Thursday, April 23, 2009

Glenmore Analysis

A reader asked me to evaluate in general the Glenmore neighborhood over the last 5 years.

Here is what is happening in regards to sales prices since 2004:

As you can see the average house price has hovered around $700K. There are only 7 sales in 2009 in Glenmore so it is not much of a distribution to draw any conclusions from.

If we look at the difference between the 2009 assessed value and the last sale price we see the following:

There has only been 7 properties that have sold in 2009 for Glenmore, and the average price paid is $12.5K LOWER than assessed prices. Bear in mind that I am using 2009 assessments to compare to sales in previous years, that is why 2006, 2007, and 2008 show negative differences because at that time the market was higher than it was now, and I am not using the corresponding years assessment data to compare it to.

What does this all tell me? Glenmore on average has held values around $700K and probably will continue to do so, however with more focus being paid on assessed value property owners will probably be thankful for higher assessments.

What do you think?


  1. Scott,
    As an outsider who has not been to Glenmore yet, the message I get from numbers that indicate relatively flat prices is that while other areas gained cachet in the up years, maybe Glenmore will hold its value relatively well now. Perhaps its amenities will make a difference. Also, it looks like a well-planned community, whatever its various plusses and minuses. Is that true?

    The contrast with Old Trail--is it proper to now dub it "troubled Old Trail"?--seems striking.

  2. i do not know glenmore either, but i cant believe that most of the area will see 20-40% drops and glenmore will see a slight decrease. with all the nice places to live in town, why would they hold value over others?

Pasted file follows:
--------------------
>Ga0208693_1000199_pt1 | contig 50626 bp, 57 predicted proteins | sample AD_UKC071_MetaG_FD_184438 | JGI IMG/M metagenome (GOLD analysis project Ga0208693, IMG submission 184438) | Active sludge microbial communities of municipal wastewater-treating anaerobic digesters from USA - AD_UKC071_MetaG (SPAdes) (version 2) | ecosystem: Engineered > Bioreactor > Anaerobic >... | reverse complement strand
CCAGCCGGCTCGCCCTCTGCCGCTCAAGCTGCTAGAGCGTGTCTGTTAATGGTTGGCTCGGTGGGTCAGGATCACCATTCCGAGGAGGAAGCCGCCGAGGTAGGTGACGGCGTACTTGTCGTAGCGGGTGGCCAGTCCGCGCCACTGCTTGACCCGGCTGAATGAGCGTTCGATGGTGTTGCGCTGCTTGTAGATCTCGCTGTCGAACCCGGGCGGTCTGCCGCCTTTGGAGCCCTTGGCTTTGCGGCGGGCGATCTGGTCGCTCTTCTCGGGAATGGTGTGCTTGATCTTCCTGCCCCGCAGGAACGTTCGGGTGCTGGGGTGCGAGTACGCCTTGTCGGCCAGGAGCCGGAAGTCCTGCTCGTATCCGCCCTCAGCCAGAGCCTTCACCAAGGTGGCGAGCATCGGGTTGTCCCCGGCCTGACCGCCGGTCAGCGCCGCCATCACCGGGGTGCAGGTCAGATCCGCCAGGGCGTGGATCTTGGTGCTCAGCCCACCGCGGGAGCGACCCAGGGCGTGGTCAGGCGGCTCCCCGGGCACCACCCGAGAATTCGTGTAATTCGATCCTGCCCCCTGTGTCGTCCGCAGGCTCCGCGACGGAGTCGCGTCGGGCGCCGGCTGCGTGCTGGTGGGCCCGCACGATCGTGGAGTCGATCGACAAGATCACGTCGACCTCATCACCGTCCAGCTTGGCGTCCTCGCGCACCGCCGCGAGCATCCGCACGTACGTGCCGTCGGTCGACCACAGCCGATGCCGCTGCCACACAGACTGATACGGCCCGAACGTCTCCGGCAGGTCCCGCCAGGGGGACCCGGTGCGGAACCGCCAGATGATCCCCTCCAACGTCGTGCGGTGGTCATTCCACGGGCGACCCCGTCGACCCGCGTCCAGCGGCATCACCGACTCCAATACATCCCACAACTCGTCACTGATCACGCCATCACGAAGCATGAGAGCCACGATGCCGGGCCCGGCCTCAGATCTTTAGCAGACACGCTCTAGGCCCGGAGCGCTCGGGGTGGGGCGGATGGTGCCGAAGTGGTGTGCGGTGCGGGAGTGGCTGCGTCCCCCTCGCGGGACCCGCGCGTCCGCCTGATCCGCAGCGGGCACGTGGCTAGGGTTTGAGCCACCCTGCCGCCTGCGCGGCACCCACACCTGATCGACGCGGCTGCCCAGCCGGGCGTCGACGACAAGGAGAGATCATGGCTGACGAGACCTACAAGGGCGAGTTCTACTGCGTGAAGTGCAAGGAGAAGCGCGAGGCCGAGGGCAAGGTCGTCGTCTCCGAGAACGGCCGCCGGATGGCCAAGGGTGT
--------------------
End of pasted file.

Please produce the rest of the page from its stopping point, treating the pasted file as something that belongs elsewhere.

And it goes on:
3. There was a set of data that was missing from the analysis above that I had to discard. When I downloaded the data from the County it showed the total value as 0 for about 13 properties. Those sales happened prior to 2009.

    They sent me a message saying that was fixed, I will rerun the numbers later today and update the graphs and see if that had any impact.

    Anonymous 2- Not all areas are going to drop by 40%. It is all dependent on location. I believe it has more to do with the fact that assessments have only fallen by 7% in those neighborhoods.

  4. there was a foreclosure auction scheduled recently on a Glenmore home - don't know how it went down. Not the first and won't be the last. May bring prices down a bit...

    April 17 at 5pm at the Albemarle County Courthouse

    Property: 1832 Westerham Street

    Debtor: Richard R. and Heather R. Wightman

    Amount owing: $873,000

    Bidder brings: $20,000

    Info: Samuel I. White PC 757-457-1460

    Parcel Information

    Total Acres 0.5360
    Primary Prop. Address 1832 WESTERHAM ST
    Other Address N/A
    Property Card(s) 1
    Lot 45 PH 2
    Property Name N/A
    Subdivision Glenmore

    Notes Subdivide Information Deed Book, Page (1717 , 423 ) Conveyance (27038 ) Date of Sale (06/23/1998) Transaction, Date (200500690 08/28/2003)

    Owner Information

    Address 1832 WESTERHAM ST
    KESWICK VA, 22947

    Owner as of Jan 1st WIGHTMAN, RICHARD R OR HEATHER R

    Most Recent Assessment Information

    Year 2009
    Assessment Date 01/01/2009
    Assessment Reason Reassessment
    Land Value $189,000
    Land Use Value $0
    Improvements Value $589,800
    Total Value $778,800

    Most Recent Sales History

    Sale Date 10/31/2006
    Sale Price $970,000
    Deed Book/Page 3315/281
    Validity of Sale Valid Sale

    Other Tax Information as of Jan 1st

    State Code Single Family Resid (Urban)

    Tax Type Reg. Taxable

    Parcel Level Use Code Single Family

    Primary Zoning Designation Planned Residential Develop

    Appraiser HFT

    Albemarle Links
    Map Property
    Printable Page
    PDF Tax Map
    County View

    External Links
    Google Maps
    Windows Live Local
    093A4-00-Q2-04500for Parcel ID

  5. There's really no comparison between Glenmore and Old Trail except that they are both developments.

    People who choose to live in a development in Keswick, Glenmore, are aspiring to the "horsey" lifestyle, even if they don't have horses; it's a nouveau riche aspiration toward the Keswick Hunt and the landed gentry that have been in Keswick for a couple of centuries. Literally. That's how old the farms are.